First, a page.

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Interview: Bruce Russell + Marco Fusinato

Interview: Bruce Russell + Marco Fusinato

Thursday 23rd June, 2016 11:22AM

This weekend will see Bruce Russell (The Dead C, A Handful Of Dust) colluding with Australian contemporary artist Marco Fusinato to bring audiences their ominous sounding show, Terminal Guitar. With the first performance scheduled to take place at Auckland's Audio Foundation on Friday night before the pair head on to Wellington and then Christchurch, Sam Longmore of the foundation dropped a line to the two men to learn more...

Hello Bruce, Marco, I am pretty damn excited about this show, and indeed, this interview. To start with, could you please explain how some features of your approach to the guitar challenge expectations around such a loaded instrument?

M: Well, firstly, I play through an ever-changing myriad of electronics- mostly distortion. The signal is so overloaded that it has the same effect as turning on a water-hose full blast and spiralling out of control. I then try to take it into further unexpected directions.

B: For me, it’s all carpentry – guitars are amplified bits of wood. It’s important to have good pickups, and beyond that, aesthetics are also significant (the instrument must refer to some relevant archetypes).

M: There’s always an expectation around how how the guitar is meant to be played. I learnt early on that I didn’t have the technical ability to play it that way. The realisation that I could do the opposite of everything in all the ‘How To Play In The Style Of (insert famous guitarists name here)’ books was a revelation. It was important ‘How NOT To Play In The Style Of…’ and to invent your own language through a philosophical approach not only to the instrument but also to its associated electronics such as pedals and amplification. All these materials have implications and are signifiers that demonstrate the sub-cultural position and attitude of the performer.

B: I will hit the guitar in ways that I would never hit people. And, by extension, I will use a guitar in ways I will not use people. People are ends in themselves, guitars are instruments. I am very conscious of the idea of performing with a guitar, that's why I do it; with the guitar you can play with stereotypes and assumptions, just as much as you can play with an instrument. I have always modelled myself on Jimi Hendrix - who wouldn't?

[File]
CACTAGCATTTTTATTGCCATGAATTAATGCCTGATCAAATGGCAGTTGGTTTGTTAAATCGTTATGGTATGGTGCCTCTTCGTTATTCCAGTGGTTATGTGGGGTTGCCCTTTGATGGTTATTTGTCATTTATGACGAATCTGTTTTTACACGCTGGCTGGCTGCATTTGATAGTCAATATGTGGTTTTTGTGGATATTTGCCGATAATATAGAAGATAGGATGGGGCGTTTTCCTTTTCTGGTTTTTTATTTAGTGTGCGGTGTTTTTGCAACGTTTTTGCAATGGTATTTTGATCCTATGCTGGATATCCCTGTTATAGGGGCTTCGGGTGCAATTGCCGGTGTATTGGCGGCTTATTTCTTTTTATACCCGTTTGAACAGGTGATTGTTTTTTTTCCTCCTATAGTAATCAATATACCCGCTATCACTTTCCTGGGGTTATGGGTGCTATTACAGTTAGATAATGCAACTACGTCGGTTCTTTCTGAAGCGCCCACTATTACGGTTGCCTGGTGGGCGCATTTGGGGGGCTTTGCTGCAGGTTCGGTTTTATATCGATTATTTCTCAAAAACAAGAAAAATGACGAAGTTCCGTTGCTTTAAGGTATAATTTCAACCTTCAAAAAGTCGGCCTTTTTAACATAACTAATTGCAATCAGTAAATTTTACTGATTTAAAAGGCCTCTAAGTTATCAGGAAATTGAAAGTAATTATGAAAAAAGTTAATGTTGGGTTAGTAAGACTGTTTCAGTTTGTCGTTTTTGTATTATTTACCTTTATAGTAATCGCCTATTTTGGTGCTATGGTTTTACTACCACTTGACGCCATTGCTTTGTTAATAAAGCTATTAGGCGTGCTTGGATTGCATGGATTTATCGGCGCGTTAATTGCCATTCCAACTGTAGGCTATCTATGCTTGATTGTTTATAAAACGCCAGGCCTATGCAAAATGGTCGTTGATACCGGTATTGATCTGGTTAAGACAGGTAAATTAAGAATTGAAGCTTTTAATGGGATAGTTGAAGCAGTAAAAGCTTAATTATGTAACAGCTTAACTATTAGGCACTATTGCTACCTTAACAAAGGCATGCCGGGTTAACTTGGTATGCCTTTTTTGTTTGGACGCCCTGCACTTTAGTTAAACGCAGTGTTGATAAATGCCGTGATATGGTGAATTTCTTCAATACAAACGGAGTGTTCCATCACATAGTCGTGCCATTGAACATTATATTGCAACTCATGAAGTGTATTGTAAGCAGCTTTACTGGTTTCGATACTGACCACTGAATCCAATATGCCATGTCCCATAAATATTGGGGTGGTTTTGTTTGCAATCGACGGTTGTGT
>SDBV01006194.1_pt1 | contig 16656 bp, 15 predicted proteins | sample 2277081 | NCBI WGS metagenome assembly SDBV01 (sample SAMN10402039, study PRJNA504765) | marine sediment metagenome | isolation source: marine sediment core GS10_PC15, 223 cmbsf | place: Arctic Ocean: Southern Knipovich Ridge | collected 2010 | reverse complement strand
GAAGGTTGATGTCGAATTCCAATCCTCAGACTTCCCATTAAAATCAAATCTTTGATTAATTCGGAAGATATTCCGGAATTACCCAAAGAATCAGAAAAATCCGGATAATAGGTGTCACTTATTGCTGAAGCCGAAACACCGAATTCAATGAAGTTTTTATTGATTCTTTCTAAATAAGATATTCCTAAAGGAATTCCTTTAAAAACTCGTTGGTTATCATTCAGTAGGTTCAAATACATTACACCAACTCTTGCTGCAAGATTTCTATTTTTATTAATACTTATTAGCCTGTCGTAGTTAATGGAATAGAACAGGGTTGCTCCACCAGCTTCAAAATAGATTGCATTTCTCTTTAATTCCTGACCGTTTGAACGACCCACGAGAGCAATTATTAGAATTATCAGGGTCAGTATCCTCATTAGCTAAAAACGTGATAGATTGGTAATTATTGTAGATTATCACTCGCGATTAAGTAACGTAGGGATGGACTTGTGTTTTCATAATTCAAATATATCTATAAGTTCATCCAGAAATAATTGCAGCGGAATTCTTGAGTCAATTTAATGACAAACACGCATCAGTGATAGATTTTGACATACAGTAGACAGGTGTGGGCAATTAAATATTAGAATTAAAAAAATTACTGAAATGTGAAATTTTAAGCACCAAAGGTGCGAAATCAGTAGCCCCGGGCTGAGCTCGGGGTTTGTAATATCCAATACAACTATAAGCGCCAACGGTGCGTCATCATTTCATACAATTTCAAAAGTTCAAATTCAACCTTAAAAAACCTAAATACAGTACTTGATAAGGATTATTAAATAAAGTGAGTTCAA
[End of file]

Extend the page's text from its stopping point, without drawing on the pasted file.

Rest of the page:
M: The guitar is capital’s entertainment tool. It sells all types of commodities and lifestyles. My approach is to defy those expectations, to possibly confound the audience. Non-entertainment entertainment.

B: Standing next to a mountain, chop it down with the edge of my hand...

You are playing a series of shows together. Could you perhaps map out a little of the ground you share, and also where your approaches differ?

B: We are both interested in making noise. We both work with the idea of the guitar as a performative signifier, hoping to extend our understanding of the idea of performance. In doing so, [Marco] fetishises expensive gear and pure volume, while I fetishise shitty gear and timbre of sound.

You are both known also for your work beyond ‘musical’, guitar-driven performance. Could you please share a little of how your performed practice relates to that which takes place in other spheres, under different umbrellas?

B: I'd question your assertion that I am known for musical performance. Actually, I reject it completely. I work with sound in various ways, including with recorded sound. I also think about my practice and its social role. That's the basis of my doctoral work. I think its about changing the consciousness of social groups.

M: I’ve had a long term interest in noise as music. On one hand, I’m drawn to its purity, and on the other, its ability to contaminate, and various ways, it permeates most of my projects.

In gallery contexts, some of my works relate to noise metaphorically, and some more literally. There are some works for galleries that use harsh noise at extreme volume. For example Aetheric Plexus takes the equipment associated with the contemporary spectacle (stage rigging, lighting and speakers), usually there to highlight the performer but in this case turns it directly on the audience, in a blast of 30,000+ watts of white light and 105+ decibels of white noise. This is an unequivocal, overwhelming action. It assaults the audience--simultaneously crushing them into the corner of the gallery space and making them the spectacular object.

Another example of this is a work called Constellations exhibited recently in Singapore. I asked the gallery to build a 40m long (floor to ceiling) wall that diagonally bisected the large rectangular space. Upon entering the gallery you are faced with only the large expanse of white wall and nothing else. Making the long walk around to the other side of the wall the only visible object in the large space is a baseball bat attached to the end of a long steel chain coming out from the centre of the diagonal wall. The audience is invited to strike the wall with the bat. What the audience doesn’t realise is that inside that cavity is a very large PA system with 15 microphones studded across the inside of the wall. Their action is amplified at 120db, creating a huge reverberate impact that resonates through the entire building.

Do you have any comments further to the above?

B: Rock 'n roll I gave you all the best years of my life, all the dreamy summer Sundays, all the crazy moonlit nights.

Terminal Guitar: Bruce Russell and Marco Fusinato

Friday 24th June, Audio Foundation, Auckland
Saturday 25th June, City Gallery, Wellington
Sunday 26th June, Christchurch Art Gallery, Christchurch

Tickets to the Auckland show available HERE at UTR, and in store at Flying Out on Pitt Street


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